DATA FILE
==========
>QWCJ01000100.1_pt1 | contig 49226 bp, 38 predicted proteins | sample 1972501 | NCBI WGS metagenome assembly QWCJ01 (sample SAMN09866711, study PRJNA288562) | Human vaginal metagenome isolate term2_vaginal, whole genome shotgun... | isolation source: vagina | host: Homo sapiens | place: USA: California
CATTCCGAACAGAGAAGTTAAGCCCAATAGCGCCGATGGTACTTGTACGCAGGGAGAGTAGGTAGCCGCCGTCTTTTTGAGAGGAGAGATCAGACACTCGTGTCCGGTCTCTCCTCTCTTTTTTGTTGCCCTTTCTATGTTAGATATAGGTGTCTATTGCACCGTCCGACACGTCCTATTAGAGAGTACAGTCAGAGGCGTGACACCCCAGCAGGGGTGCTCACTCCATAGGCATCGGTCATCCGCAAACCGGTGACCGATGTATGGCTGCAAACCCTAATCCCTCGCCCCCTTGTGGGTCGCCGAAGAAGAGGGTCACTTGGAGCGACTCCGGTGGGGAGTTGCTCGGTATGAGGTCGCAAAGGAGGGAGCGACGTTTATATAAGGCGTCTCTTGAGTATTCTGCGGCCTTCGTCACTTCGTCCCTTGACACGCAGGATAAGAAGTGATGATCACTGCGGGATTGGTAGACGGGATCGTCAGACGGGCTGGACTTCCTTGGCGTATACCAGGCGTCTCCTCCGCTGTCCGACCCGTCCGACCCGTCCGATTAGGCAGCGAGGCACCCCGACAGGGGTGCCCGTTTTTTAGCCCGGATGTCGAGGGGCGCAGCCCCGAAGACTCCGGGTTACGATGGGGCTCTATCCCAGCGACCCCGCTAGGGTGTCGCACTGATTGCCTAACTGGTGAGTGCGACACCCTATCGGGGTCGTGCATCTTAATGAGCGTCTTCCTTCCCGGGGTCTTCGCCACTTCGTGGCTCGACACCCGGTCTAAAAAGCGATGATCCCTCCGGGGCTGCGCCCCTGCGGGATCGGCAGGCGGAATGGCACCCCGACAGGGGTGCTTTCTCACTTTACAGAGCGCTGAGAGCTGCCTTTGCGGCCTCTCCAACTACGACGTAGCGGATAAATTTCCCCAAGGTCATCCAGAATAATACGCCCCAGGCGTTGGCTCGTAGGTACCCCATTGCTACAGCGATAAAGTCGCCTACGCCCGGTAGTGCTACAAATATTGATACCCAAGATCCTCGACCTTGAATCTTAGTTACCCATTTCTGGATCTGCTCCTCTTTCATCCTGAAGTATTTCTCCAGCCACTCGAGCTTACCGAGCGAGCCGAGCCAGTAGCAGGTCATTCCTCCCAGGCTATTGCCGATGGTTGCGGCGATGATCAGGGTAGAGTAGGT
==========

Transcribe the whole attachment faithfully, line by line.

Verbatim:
>QWCJ01000100.1_pt1 | contig 49226 bp, 38 predicted proteins | sample 1972501 | NCBI WGS metagenome assembly QWCJ01 (sample SAMN09866711, study PRJNA288562) | Human vaginal metagenome isolate term2_vaginal, whole genome shotgun... | isolation source: vagina | host: Homo sapiens | place: USA: California
CATTCCGAACAGAGAAGTTAAGCCCAATAGCGCCGATGGTACTTGTACGCAGGGAGAGTAGGTAGCCGCCGTCTTTTTGAGAGGAGAGATCAGACACTCGTGTCCGGTCTCTCCTCTCTTTTTTGTTGCCCTTTCTATGTTAGATATAGGTGTCTATTGCACCGTCCGACACGTCCTATTAGAGAGTACAGTCAGAGGCGTGACACCCCAGCAGGGGTGCTCACTCCATAGGCATCGGTCATCCGCAAACCGGTGACCGATGTATGGCTGCAAACCCTAATCCCTCGCCCCCTTGTGGGTCGCCGAAGAAGAGGGTCACTTGGAGCGACTCCGGTGGGGAGTTGCTCGGTATGAGGTCGCAAAGGAGGGAGCGACGTTTATATAAGGCGTCTCTTGAGTATTCTGCGGCCTTCGTCACTTCGTCCCTTGACACGCAGGATAAGAAGTGATGATCACTGCGGGATTGGTAGACGGGATCGTCAGACGGGCTGGACTTCCTTGGCGTATACCAGGCGTCTCCTCCGCTGTCCGACCCGTCCGACCCGTCCGATTAGGCAGCGAGGCACCCCGACAGGGGTGCCCGTTTTTTAGCCCGGATGTCGAGGGGCGCAGCCCCGAAGACTCCGGGTTACGATGGGGCTCTATCCCAGCGACCCCGCTAGGGTGTCGCACTGATTGCCTAACTGGTGAGTGCGACACCCTATCGGGGTCGTGCATCTTAATGAGCGTCTTCCTTCCCGGGGTCTTCGCCACTTCGTGGCTCGACACCCGGTCTAAAAAGCGATGATCCCTCCGGGGCTGCGCCCCTGCGGGATCGGCAGGCGGAATGGCACCCCGACAGGGGTGCTTTCTCACTTTACAGAGCGCTGAGAGCTGCCTTTGCGGCCTCTCCAACTACGACGTAGCGGATAAATTTCCCCAAGGTCATCCAGAATAATACGCCCCAGGCGTTGGCTCGTAGGTACCCCATTGCTACAGCGATAAAGTCGCCTACGCCCGGTAGTGCTACAAATATTGATACCCAAGATCCTCGACCTTGAATCTTAGTTACCCATTTCTGGATCTGCTCCTCTTTCATCCTGAAGTATTTCTCCAGCCACTCGAGCTTACCGAGCGAGCCGAGCCAGTAGCAGGTCATTCCTCCCAGGCTATTGCCGATGGTTGCGGCGATGATCAGGGTAGAGTAGGT